A more sustainable material to reinforce concrete structures

phys.org | 10/1/2018 | Staff
ArceusArceus (Posted by) Level 3
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The next generation of ultra high-performance fiber-reinforced concrete (UHPFRC) has just been created at EPFL. The new material will be used to strengthen and to extend the life span of bridges and other structures—both new and old. What's more, the process of manufacturing this material releases 60–70 percent less CO2 than the previous generation of fiber-reinforced concrete.

The construction industry accounts for around 40 percent of global CO2 emissions, much of which can be attributed to the manufacture of concrete. And countries like Switzerland, where concrete structures have flourished since the 1960s, now face the task of maintaining these structures to ensure they remain safe far into the future. This is a daunting challenge with both environmental and technical considerations.

EPFL - Maintenance - Safety - Laboratory - MCS

EPFL's Structural Maintenance and Safety Laboratory (MCS), headed by Eugen Brühwiler, has built up cutting-edge expertise in this field over the past 25 years. The MCS specializes in two areas: developing more ecofriendly concrete, and carrying out increasingly sophisticated, largely monitoring-based, assessments of existing structures, such as road and rail bridges in Switzerland and around the world.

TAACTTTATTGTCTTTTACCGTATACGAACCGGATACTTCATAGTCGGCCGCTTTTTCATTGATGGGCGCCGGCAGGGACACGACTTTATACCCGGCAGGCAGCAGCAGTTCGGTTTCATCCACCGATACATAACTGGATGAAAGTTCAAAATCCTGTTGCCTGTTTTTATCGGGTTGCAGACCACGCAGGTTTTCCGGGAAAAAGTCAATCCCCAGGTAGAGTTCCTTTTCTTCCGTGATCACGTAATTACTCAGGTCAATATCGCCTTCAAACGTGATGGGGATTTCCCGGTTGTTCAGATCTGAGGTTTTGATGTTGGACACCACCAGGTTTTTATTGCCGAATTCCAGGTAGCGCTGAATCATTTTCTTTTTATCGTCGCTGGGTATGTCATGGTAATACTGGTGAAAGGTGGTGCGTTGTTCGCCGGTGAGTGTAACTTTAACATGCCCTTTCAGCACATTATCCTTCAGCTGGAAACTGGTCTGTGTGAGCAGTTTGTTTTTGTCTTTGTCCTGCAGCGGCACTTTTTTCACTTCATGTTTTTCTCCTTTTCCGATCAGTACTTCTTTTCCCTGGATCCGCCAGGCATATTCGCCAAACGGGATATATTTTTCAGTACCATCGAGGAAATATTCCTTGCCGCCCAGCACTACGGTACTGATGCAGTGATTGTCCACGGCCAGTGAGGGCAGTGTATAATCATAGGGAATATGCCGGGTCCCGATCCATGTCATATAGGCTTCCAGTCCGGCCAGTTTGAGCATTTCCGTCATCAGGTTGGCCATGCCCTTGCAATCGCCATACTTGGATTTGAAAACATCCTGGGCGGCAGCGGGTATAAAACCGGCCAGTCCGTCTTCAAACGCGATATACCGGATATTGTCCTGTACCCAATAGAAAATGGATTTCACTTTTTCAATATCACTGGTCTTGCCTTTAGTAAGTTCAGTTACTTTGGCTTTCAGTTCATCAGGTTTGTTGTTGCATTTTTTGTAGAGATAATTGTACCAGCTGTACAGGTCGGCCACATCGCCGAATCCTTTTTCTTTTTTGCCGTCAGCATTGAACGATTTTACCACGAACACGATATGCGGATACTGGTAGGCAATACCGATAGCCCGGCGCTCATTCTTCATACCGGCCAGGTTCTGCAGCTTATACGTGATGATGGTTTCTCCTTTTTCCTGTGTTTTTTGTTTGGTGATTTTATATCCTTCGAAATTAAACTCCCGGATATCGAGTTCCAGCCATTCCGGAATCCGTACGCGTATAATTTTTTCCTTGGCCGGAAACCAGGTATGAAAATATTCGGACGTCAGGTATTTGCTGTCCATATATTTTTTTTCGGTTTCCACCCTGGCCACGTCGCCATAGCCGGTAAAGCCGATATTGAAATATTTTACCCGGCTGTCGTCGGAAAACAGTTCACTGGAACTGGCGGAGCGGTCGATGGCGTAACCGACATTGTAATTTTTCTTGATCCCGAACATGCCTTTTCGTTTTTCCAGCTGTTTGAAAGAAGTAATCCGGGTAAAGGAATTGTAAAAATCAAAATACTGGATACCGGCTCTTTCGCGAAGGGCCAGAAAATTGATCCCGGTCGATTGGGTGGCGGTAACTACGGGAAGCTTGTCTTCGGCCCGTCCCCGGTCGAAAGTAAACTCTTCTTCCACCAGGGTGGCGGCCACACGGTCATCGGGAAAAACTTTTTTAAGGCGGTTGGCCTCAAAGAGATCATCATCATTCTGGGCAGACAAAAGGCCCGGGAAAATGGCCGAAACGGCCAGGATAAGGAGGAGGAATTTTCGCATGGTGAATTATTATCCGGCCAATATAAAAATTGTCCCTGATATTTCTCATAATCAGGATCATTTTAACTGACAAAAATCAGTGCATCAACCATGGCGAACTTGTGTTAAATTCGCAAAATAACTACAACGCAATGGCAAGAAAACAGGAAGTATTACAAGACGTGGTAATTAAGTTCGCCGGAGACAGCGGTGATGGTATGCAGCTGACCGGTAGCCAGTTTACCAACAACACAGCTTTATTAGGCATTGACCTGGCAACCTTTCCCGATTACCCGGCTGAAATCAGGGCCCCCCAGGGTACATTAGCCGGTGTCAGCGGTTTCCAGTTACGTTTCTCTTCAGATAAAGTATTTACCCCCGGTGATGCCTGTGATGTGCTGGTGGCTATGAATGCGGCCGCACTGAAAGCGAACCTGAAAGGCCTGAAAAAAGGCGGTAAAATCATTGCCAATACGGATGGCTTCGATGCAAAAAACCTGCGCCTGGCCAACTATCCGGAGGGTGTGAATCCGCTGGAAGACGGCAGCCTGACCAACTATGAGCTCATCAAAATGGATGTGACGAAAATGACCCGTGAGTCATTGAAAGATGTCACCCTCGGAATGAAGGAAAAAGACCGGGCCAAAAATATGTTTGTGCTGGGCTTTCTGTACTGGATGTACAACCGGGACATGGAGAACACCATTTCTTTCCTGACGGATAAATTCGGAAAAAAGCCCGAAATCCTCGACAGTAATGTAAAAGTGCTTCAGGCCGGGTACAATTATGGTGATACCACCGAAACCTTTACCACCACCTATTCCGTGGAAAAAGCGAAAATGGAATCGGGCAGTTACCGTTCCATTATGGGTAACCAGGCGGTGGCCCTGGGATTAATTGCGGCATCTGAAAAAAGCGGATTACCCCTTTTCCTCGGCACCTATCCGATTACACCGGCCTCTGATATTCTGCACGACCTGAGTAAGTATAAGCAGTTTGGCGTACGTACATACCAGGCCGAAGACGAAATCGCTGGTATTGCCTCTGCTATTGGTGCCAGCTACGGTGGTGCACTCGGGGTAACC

For his Ph.D. thesis, MCS researcher Amir Hajiesmaeili sought to develop the next generation of ultra high-performance fiber-reinforced concrete (UHPFRC). His aim was to develop a material that retains the mechanical properties found in today's concrete, but without the steel fibers. The UHPFRC that Hajiesmaeili came up with is 10 percent lighter than other fiber-reinforced concrete, and its environmental impact is 60–70 percent lower. This new material is so effective that the first tech transfer will take place in 2020, when it will be used to reinforce a bridge.

Hajiesmaeili - Food - Way - Kitchen - Master

Hajiesmaeili likes food and knows his way around a kitchen. After completing a Master's degree in civil engineering at the University of Tehran, he came to EPFL to do his Ph.D. as part of the Swiss National Science...
(Excerpt) Read more at: phys.org
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